Your mom was right…good things do come to those who wait.
I've always been under the impression that Science Fiction can only truly succeed in one of two forms: the believable and the absurd. For instance Huxley's Brave New World and Orwell's 1984 were powerful because they grew from societal trends, and the stories, though frightening, have the possibility of really being our future. As for the absurd, two names come to mind, Douglas Adams of the Hitchhikers Guide to the Galaxy series, where robots are whiny and people walk around with fishes in their ears, and of course the ever bizarre Kurt Vonnegut who canonized the Science Fiction writer with his self-portrait alias Kilgore Trout.
Super Flat Times, a new collection of futuristic tales by Matthew Derby, didn't fit into either of these characteristics, and perhaps that is why I was turned off by it at first. The stories, which involved people eating dirt sandwiches and a man who stuffs himself into a dryer for fun, just didn't have enough believability to make them compellingly frightening, and though quite absurd, were not to the point of becoming hysterically funny. The first few stories of Super Flat Times only lived up to 1/3 of its title… flat. Though situations around the characters differed their inner-monologues, no matter what age, sex, race the protagonist happened to be, all seemed to come from the same bland cookie cutter.
Now, before you stop reading this review and completely dismiss Super Flat Times as just another collection of "being stuck in a future you don't like" short stories, remember this one piece of advice: Good things come to those who get to the end, and in certain cases, even better things come to those who take the journey twice, realizing there was a small glint of brilliance that wasn't visible at first.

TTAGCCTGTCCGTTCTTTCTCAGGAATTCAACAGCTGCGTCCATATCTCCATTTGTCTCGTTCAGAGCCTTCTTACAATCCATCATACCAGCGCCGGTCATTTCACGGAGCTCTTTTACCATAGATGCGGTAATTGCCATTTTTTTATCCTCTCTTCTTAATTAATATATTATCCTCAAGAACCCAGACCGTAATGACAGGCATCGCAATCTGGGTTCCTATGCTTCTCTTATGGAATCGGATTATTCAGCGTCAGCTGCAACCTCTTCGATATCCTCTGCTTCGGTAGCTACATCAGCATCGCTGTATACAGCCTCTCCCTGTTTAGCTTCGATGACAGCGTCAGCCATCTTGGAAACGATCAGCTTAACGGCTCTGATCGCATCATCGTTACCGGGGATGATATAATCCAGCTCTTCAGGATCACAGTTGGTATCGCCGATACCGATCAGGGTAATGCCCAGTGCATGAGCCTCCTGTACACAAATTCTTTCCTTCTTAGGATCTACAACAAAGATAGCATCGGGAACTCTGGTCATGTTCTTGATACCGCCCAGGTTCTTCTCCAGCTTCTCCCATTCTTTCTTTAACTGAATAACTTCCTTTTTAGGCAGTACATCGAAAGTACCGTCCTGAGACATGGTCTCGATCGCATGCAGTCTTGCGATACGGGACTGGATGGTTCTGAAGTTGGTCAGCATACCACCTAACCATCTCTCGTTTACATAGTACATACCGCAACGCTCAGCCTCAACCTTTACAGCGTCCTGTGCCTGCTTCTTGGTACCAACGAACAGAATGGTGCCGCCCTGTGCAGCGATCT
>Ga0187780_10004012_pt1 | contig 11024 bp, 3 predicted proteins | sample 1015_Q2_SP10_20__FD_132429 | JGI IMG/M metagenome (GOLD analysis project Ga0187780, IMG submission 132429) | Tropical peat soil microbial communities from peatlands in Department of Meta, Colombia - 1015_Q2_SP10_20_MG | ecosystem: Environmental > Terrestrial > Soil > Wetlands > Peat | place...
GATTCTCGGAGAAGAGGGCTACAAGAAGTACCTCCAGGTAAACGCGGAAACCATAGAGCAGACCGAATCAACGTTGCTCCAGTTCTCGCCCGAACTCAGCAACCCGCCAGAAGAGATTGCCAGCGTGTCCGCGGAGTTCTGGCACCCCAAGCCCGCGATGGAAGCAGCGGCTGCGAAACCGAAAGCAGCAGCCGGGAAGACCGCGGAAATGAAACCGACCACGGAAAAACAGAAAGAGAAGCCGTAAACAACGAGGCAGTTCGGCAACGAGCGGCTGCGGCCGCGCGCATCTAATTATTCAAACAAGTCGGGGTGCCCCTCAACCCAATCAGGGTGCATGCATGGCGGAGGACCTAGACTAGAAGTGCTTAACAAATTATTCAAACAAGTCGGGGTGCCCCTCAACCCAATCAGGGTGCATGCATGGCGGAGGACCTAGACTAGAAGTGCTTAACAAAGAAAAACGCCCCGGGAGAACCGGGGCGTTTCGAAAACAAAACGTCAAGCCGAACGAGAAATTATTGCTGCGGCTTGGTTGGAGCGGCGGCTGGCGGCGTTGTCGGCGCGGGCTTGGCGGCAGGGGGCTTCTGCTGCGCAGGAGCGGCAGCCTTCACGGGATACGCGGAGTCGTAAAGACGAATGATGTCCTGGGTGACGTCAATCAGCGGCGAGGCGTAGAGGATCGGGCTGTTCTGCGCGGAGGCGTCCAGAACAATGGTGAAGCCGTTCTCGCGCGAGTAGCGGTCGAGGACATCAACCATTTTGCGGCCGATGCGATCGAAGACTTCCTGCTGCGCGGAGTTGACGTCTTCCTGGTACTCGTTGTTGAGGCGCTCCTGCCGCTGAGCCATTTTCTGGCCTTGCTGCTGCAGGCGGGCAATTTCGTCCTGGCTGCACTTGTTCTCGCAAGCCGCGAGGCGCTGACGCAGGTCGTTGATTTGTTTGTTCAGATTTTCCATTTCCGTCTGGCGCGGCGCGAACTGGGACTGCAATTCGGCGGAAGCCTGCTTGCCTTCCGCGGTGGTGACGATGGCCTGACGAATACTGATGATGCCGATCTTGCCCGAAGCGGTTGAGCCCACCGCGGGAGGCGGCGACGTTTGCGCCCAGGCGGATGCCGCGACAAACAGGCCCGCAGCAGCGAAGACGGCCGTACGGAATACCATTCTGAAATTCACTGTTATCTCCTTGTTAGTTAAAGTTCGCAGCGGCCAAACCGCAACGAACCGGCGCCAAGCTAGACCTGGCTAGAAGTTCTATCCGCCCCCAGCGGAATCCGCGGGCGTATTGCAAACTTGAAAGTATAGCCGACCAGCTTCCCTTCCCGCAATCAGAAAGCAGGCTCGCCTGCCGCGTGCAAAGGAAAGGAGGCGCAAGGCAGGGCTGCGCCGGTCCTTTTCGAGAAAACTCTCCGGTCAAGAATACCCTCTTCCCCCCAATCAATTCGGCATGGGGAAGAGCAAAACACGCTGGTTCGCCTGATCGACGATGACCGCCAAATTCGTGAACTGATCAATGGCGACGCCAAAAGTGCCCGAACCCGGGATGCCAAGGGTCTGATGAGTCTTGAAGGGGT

It was the last few stories of Super Flat Times that made me realize, this was much more than a simple reprinting everything Derby had ever written, as seems to be the case with many short story collections, but rather it was an extremely ambitious satire, each piece building from the one preceding. Rather than each story becoming more and more futuristic, he made each one start to come down back to that believability, showing how history can repeat itself, sometimes in the most haunting ways. The characters that I accused of being flat, were intentionally so, and after examining the style more closely, were wonderfully so. It's almost like he intended the first stories to be slightly larger and less appealing, because the time itself was cold, bitter, and well…pretty darn un-appealing.
Though Derby's writing bordered on being too adolescent at times (never thought I would be praising a book that mentioned the male genitalia and anal leakage so many times) it didn't deter me from being completely sucked in by the originality.
The introduction is from a futuristic historian, who says all too truly "There will be some that claimed it never happened" meaning that the time was similar to the denial of the holocaust, the dark ages of history.
One story that stood out was "The Father Helmet," where teenager Pembroke and his robot dad "Clay" designed a roller coaster which "took its passengers slowly up a steep incline for 1,200 feet. At the peak, the coaster stopped and everyone had to get out and climb down the narrow stairwell to the ground. Some steps were deliberately brittle so that if one person broke through, she could bring the whole group down with her. No one had any idea how popular it would be." Another was "The End of Men" where a government test group is sent off into the woods and out of sheer boredom the group reverts back to the Middle Ages, giving themselves knight names and killing one another for honor. "The Sound Gun" was a brilliant parody of war where the huge gun that doesn't really "kill people" but rather "pushes them out of the way, except that they stay there, wherever they topple, forever."
The stories flowed, and whether this transition of banal to compelling was intentional or an accident, it doesn't matter. It shows a regression of the future, and is the first book I have ever come across to do so. For that reason it just might have redefined my definition of what good Science Fiction is.